Chris Curry: Employers can take a mixed approach to helping employees save for retirement 

chris curry

Automatic-enrolment has changed the landscape for workplace pensions in the UK, so now it is the norm for employees to be saving in a pension, with a contribution from their employer. But getting people saving is only the start; there is still plenty more that employers can do to make sure that their employees are saving enough for a good retirement. Not only will that improve the wellbeing of employees in the workplace, but it will also give employees and employers more choices around retirement.

Two alternatives are often proposed as to how employers can help employees save more: engagement and inertia. Engagement can often prove difficult; the Consumer engagement: The role of policy through the lifecourse report, published by the Pensions Policy Institute in 2017, highlights all the reasons employees find it hard to make active choices around their retirement savings. Complexity, myopia, mental short cuts and sometimes fear of getting it wrong can all lead to people avoiding even thinking about the subject, let alone taking action.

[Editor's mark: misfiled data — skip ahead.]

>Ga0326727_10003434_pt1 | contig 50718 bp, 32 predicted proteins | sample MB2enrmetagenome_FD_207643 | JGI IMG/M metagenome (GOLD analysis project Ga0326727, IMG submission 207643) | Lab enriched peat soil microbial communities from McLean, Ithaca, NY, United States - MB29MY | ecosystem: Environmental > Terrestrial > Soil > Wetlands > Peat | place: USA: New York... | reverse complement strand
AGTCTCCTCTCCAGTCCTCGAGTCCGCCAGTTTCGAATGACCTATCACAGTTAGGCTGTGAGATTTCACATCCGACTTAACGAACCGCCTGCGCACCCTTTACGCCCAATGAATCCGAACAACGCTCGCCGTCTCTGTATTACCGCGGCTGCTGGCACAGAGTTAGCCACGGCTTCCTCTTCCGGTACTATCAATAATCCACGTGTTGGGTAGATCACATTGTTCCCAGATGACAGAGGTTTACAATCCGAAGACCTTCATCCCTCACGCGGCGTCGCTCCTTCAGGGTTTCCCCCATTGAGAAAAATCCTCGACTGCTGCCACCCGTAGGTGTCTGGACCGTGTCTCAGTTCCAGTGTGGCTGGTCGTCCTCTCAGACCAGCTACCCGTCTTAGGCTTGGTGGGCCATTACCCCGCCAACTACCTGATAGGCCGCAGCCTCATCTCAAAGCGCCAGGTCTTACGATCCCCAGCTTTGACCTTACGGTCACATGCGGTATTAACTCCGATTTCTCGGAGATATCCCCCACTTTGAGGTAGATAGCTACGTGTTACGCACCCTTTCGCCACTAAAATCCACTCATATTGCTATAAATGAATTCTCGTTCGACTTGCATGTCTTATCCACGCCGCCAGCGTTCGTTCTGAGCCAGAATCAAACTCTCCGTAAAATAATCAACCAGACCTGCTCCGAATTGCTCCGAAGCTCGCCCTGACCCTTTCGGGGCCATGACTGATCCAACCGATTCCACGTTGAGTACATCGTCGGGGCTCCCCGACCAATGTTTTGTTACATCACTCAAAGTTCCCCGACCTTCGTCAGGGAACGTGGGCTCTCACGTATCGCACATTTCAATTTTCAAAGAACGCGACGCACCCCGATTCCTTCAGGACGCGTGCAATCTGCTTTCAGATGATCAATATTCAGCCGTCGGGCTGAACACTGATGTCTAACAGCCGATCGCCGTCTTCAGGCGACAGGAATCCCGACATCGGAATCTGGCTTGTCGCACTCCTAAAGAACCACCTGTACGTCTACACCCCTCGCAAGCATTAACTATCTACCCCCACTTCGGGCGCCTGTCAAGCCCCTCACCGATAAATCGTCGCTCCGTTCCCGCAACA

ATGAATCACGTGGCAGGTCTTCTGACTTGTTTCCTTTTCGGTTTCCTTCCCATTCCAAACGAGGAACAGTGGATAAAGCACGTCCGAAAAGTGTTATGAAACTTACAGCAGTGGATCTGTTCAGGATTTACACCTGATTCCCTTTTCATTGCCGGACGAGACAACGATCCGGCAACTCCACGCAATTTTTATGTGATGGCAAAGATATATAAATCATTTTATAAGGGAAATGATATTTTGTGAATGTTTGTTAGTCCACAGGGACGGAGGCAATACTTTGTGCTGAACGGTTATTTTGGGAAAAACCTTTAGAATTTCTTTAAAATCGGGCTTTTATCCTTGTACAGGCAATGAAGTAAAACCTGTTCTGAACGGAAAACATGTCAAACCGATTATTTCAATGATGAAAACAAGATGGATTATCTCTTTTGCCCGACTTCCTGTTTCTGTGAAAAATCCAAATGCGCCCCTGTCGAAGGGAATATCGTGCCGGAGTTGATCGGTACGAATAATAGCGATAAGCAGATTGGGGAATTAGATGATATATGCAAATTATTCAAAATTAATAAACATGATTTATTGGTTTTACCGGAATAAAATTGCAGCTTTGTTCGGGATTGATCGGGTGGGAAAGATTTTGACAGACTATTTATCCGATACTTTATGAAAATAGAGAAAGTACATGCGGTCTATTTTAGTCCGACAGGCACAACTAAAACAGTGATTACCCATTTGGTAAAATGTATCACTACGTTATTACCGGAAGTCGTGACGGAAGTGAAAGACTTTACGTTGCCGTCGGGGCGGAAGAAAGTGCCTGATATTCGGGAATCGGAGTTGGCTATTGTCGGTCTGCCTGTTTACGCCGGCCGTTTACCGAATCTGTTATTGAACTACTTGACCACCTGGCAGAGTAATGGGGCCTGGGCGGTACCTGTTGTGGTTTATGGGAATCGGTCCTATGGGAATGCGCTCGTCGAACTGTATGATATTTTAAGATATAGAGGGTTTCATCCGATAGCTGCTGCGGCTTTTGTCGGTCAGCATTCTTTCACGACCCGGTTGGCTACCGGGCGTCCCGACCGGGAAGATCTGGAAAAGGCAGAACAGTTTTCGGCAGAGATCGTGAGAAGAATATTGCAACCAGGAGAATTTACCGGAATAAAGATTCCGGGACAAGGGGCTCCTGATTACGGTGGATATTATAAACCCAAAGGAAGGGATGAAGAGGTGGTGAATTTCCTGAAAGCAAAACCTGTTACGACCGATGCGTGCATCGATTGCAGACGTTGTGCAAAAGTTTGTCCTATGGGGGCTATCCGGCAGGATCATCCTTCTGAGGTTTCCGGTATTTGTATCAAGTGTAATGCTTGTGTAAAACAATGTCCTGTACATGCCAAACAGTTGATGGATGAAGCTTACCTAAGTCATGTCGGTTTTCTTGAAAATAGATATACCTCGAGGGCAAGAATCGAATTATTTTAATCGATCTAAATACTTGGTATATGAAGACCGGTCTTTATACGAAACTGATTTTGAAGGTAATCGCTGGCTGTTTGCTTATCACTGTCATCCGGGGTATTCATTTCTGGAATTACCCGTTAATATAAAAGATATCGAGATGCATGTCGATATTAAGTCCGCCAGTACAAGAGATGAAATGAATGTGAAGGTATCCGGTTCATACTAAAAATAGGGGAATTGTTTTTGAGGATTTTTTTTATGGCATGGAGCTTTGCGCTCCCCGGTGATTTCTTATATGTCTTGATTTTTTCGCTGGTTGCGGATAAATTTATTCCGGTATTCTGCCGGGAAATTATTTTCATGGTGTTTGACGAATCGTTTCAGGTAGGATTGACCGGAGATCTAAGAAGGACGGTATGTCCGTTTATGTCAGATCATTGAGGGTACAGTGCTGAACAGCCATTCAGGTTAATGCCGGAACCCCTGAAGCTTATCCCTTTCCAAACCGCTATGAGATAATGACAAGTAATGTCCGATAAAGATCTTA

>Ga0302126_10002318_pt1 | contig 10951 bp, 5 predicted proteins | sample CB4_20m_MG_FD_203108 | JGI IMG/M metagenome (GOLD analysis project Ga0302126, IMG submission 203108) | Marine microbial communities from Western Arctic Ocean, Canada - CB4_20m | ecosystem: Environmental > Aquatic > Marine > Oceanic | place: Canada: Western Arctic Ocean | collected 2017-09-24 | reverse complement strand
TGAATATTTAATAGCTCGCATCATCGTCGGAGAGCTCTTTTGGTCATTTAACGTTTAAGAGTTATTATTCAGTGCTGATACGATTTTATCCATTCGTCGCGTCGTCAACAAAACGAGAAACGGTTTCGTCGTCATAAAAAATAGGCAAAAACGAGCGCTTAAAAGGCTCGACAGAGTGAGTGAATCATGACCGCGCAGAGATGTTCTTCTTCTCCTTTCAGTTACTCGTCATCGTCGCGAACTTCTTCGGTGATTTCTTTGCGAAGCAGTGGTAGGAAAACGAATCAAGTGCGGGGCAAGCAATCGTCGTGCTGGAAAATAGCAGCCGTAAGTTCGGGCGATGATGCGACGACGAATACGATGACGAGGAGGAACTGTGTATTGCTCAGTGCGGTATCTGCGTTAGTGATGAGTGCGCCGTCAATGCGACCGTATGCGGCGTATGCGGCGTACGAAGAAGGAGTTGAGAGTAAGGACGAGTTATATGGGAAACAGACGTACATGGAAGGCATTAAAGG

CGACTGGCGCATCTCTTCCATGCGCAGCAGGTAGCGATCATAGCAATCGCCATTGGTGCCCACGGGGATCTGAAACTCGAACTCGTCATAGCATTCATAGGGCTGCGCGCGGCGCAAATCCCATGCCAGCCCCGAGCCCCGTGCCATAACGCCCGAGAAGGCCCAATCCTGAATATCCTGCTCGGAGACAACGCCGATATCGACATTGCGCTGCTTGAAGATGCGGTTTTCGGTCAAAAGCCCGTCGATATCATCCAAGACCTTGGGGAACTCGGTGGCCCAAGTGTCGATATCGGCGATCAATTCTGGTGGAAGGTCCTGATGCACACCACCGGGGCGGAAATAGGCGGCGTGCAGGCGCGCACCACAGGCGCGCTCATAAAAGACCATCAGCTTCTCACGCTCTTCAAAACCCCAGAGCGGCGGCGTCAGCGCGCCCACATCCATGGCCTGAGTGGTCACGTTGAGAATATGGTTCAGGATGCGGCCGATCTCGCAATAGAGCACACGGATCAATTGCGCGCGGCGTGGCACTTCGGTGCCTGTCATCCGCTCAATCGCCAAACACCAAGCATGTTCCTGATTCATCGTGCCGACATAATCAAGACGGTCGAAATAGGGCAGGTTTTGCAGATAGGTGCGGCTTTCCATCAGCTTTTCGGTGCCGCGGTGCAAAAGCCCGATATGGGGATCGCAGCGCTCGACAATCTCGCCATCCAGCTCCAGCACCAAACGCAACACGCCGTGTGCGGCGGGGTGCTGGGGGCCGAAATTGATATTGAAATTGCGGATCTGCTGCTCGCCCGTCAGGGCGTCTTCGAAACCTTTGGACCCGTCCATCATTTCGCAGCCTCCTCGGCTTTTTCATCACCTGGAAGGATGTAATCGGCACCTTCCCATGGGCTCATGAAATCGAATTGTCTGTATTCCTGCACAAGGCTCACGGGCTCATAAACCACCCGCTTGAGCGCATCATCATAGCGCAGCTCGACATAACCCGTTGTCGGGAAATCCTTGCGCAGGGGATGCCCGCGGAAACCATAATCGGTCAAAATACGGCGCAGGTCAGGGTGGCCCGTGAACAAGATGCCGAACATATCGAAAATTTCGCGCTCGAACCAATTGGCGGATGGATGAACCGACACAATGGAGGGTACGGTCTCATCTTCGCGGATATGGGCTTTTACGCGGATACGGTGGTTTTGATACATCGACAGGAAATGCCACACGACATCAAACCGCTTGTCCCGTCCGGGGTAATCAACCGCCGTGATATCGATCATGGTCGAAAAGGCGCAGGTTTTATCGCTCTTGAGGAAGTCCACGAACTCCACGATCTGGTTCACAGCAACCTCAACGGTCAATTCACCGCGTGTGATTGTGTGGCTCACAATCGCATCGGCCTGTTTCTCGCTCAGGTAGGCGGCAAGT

But it is possible, sometimes, to overcome these barriers. Good communications, which the employee feels is relevant to them and their situation, delivered at the right time and in the right way can have an impact, especially if it coincides with a ‘teachable moment’: a point in life such as just starting a job, buying a house, having children, or getting married, where people are more likely to engage in thinking about the long term.

But good engagement is not easy, and needs to be well designed for a specific audience. The alternative, use of the inertia that has made automatic enrolment so successful so far, can be more effective for more people. Evidence from the US, Save more tomorrow: Using behavioral economics to increase employee saving, published by Thaler and Benartzi in the Journal of Political Economy in 2004, suggests programmes that build on automatic-enrolment, such as Save More Tomorrow plans where employees commit to increase contributions in the future rather than straight away, can eventually lead to contribution rates over 10% of salary, with most employees staying in the scheme. However, research also shows that Save More Tomorrow is more effective if the plan and the benefits of saving have been explained at length to the employees before they sign up. So perhaps the best approach is not engagement or inertia, but a combination of the two.

Chris Curry is director at the Pensions Policy Institute

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